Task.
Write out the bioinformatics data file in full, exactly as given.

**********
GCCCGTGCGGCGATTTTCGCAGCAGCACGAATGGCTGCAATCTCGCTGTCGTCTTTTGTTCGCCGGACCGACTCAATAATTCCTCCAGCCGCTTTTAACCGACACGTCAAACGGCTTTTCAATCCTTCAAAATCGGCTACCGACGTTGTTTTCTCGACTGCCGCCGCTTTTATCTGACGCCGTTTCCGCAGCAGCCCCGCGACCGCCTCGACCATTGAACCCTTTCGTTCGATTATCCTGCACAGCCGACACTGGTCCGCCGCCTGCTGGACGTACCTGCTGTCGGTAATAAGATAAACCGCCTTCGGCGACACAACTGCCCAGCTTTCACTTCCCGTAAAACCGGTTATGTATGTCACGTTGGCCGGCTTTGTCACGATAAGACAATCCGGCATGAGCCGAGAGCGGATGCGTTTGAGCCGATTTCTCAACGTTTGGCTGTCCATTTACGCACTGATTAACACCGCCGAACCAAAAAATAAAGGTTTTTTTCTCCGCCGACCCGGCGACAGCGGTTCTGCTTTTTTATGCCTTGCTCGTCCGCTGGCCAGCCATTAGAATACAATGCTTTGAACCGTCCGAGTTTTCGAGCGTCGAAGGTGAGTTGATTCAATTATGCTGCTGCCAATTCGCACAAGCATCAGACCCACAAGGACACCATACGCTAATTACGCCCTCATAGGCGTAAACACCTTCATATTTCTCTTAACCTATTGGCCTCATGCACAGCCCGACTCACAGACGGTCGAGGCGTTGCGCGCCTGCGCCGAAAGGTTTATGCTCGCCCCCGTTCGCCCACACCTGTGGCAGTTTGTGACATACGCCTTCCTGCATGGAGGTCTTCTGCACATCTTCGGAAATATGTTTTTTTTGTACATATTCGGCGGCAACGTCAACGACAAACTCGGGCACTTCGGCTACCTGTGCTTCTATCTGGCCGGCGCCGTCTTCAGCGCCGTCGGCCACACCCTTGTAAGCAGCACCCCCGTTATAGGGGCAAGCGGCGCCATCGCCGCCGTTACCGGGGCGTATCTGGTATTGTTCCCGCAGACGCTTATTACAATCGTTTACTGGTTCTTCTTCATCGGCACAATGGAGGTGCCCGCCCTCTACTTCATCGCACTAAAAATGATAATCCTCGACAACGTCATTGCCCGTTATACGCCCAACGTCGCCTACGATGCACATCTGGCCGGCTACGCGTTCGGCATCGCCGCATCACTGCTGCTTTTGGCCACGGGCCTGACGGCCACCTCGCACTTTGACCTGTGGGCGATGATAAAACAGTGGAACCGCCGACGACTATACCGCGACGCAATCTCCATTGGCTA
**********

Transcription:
GCCCGTGCGGCGATTTTCGCAGCAGCACGAATGGCTGCAATCTCGCTGTCGTCTTTTGTTCGCCGGACCGACTCAATAATTCCTCCAGCCGCTTTTAACCGACACGTCAAACGGCTTTTCAATCCTTCAAAATCGGCTACCGACGTTGTTTTCTCGACTGCCGCCGCTTTTATCTGACGCCGTTTCCGCAGCAGCCCCGCGACCGCCTCGACCATTGAACCCTTTCGTTCGATTATCCTGCACAGCCGACACTGGTCCGCCGCCTGCTGGACGTACCTGCTGTCGGTAATAAGATAAACCGCCTTCGGCGACACAACTGCCCAGCTTTCACTTCCCGTAAAACCGGTTATGTATGTCACGTTGGCCGGCTTTGTCACGATAAGACAATCCGGCATGAGCCGAGAGCGGATGCGTTTGAGCCGATTTCTCAACGTTTGGCTGTCCATTTACGCACTGATTAACACCGCCGAACCAAAAAATAAAGGTTTTTTTCTCCGCCGACCCGGCGACAGCGGTTCTGCTTTTTTATGCCTTGCTCGTCCGCTGGCCAGCCATTAGAATACAATGCTTTGAACCGTCCGAGTTTTCGAGCGTCGAAGGTGAGTTGATTCAATTATGCTGCTGCCAATTCGCACAAGCATCAGACCCACAAGGACACCATACGCTAATTACGCCCTCATAGGCGTAAACACCTTCATATTTCTCTTAACCTATTGGCCTCATGCACAGCCCGACTCACAGACGGTCGAGGCGTTGCGCGCCTGCGCCGAAAGGTTTATGCTCGCCCCCGTTCGCCCACACCTGTGGCAGTTTGTGACATACGCCTTCCTGCATGGAGGTCTTCTGCACATCTTCGGAAATATGTTTTTTTTGTACATATTCGGCGGCAACGTCAACGACAAACTCGGGCACTTCGGCTACCTGTGCTTCTATCTGGCCGGCGCCGTCTTCAGCGCCGTCGGCCACACCCTTGTAAGCAGCACCCCCGTTATAGGGGCAAGCGGCGCCATCGCCGCCGTTACCGGGGCGTATCTGGTATTGTTCCCGCAGACGCTTATTACAATCGTTTACTGGTTCTTCTTCATCGGCACAATGGAGGTGCCCGCCCTCTACTTCATCGCACTAAAAATGATAATCCTCGACAACGTCATTGCCCGTTATACGCCCAACGTCGCCTACGATGCACATCTGGCCGGCTACGCGTTCGGCATCGCCGCATCACTGCTGCTTTTGGCCACGGGCCTGACGGCCACCTCGCACTTTGACCTGTGGGCGATGATAAAACAGTGGAACCGCCGACGACTATACCGCGACGCAATCTCCATTGGCTA